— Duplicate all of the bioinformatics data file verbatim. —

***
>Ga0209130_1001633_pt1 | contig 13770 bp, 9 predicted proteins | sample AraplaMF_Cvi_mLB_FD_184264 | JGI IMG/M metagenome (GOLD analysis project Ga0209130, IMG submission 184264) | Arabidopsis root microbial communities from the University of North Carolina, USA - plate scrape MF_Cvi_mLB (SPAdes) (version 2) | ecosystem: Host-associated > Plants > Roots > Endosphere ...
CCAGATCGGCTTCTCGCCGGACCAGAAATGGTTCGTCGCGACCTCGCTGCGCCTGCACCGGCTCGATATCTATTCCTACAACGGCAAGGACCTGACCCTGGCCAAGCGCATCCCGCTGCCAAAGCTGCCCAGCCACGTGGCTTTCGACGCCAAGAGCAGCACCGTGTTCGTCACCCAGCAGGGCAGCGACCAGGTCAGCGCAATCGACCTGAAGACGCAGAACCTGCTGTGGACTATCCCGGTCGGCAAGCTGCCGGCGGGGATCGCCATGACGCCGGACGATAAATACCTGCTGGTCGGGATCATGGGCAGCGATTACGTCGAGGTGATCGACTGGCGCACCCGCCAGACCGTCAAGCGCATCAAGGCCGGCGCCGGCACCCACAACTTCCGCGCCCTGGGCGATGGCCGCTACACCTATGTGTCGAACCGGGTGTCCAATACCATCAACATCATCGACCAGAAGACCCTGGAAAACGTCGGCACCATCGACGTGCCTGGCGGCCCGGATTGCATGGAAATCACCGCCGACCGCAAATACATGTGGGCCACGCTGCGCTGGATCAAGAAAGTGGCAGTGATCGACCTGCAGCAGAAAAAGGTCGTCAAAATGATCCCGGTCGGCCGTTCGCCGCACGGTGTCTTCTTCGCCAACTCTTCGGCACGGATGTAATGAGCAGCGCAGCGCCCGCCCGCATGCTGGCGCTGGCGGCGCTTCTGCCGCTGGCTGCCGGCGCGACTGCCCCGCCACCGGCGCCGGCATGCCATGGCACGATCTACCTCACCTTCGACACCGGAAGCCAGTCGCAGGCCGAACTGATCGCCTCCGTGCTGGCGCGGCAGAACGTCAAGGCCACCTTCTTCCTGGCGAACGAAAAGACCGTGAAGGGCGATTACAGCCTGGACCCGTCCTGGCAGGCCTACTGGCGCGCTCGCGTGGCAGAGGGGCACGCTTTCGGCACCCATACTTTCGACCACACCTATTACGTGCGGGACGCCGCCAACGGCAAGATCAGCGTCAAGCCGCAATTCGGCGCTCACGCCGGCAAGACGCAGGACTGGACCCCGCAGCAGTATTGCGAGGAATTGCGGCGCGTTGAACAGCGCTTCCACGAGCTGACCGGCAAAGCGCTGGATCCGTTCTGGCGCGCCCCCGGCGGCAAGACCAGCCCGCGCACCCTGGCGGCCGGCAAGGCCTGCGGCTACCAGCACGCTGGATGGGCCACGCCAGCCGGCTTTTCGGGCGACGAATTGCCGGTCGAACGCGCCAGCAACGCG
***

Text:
>Ga0209130_1001633_pt1 | contig 13770 bp, 9 predicted proteins | sample AraplaMF_Cvi_mLB_FD_184264 | JGI IMG/M metagenome (GOLD analysis project Ga0209130, IMG submission 184264) | Arabidopsis root microbial communities from the University of North Carolina, USA - plate scrape MF_Cvi_mLB (SPAdes) (version 2) | ecosystem: Host-associated > Plants > Roots > Endosphere ...
CCAGATCGGCTTCTCGCCGGACCAGAAATGGTTCGTCGCGACCTCGCTGCGCCTGCACCGGCTCGATATCTATTCCTACAACGGCAAGGACCTGACCCTGGCCAAGCGCATCCCGCTGCCAAAGCTGCCCAGCCACGTGGCTTTCGACGCCAAGAGCAGCACCGTGTTCGTCACCCAGCAGGGCAGCGACCAGGTCAGCGCAATCGACCTGAAGACGCAGAACCTGCTGTGGACTATCCCGGTCGGCAAGCTGCCGGCGGGGATCGCCATGACGCCGGACGATAAATACCTGCTGGTCGGGATCATGGGCAGCGATTACGTCGAGGTGATCGACTGGCGCACCCGCCAGACCGTCAAGCGCATCAAGGCCGGCGCCGGCACCCACAACTTCCGCGCCCTGGGCGATGGCCGCTACACCTATGTGTCGAACCGGGTGTCCAATACCATCAACATCATCGACCAGAAGACCCTGGAAAACGTCGGCACCATCGACGTGCCTGGCGGCCCGGATTGCATGGAAATCACCGCCGACCGCAAATACATGTGGGCCACGCTGCGCTGGATCAAGAAAGTGGCAGTGATCGACCTGCAGCAGAAAAAGGTCGTCAAAATGATCCCGGTCGGCCGTTCGCCGCACGGTGTCTTCTTCGCCAACTCTTCGGCACGGATGTAATGAGCAGCGCAGCGCCCGCCCGCATGCTGGCGCTGGCGGCGCTTCTGCCGCTGGCTGCCGGCGCGACTGCCCCGCCACCGGCGCCGGCATGCCATGGCACGATCTACCTCACCTTCGACACCGGAAGCCAGTCGCAGGCCGAACTGATCGCCTCCGTGCTGGCGCGGCAGAACGTCAAGGCCACCTTCTTCCTGGCGAACGAAAAGACCGTGAAGGGCGATTACAGCCTGGACCCGTCCTGGCAGGCCTACTGGCGCGCTCGCGTGGCAGAGGGGCACGCTTTCGGCACCCATACTTTCGACCACACCTATTACGTGCGGGACGCCGCCAACGGCAAGATCAGCGTCAAGCCGCAATTCGGCGCTCACGCCGGCAAGACGCAGGACTGGACCCCGCAGCAGTATTGCGAGGAATTGCGGCGCGTTGAACAGCGCTTCCACGAGCTGACCGGCAAAGCGCTGGATCCGTTCTGGCGCGCCCCCGGCGGCAAGACCAGCCCGCGCACCCTGGCGGCCGGCAAGGCCTGCGGCTACCAGCACGCTGGATGGGCCACGCCAGCCGGCTTTTCGGGCGACGAATTGCCGGTCGAACGCGCCAGCAACGCG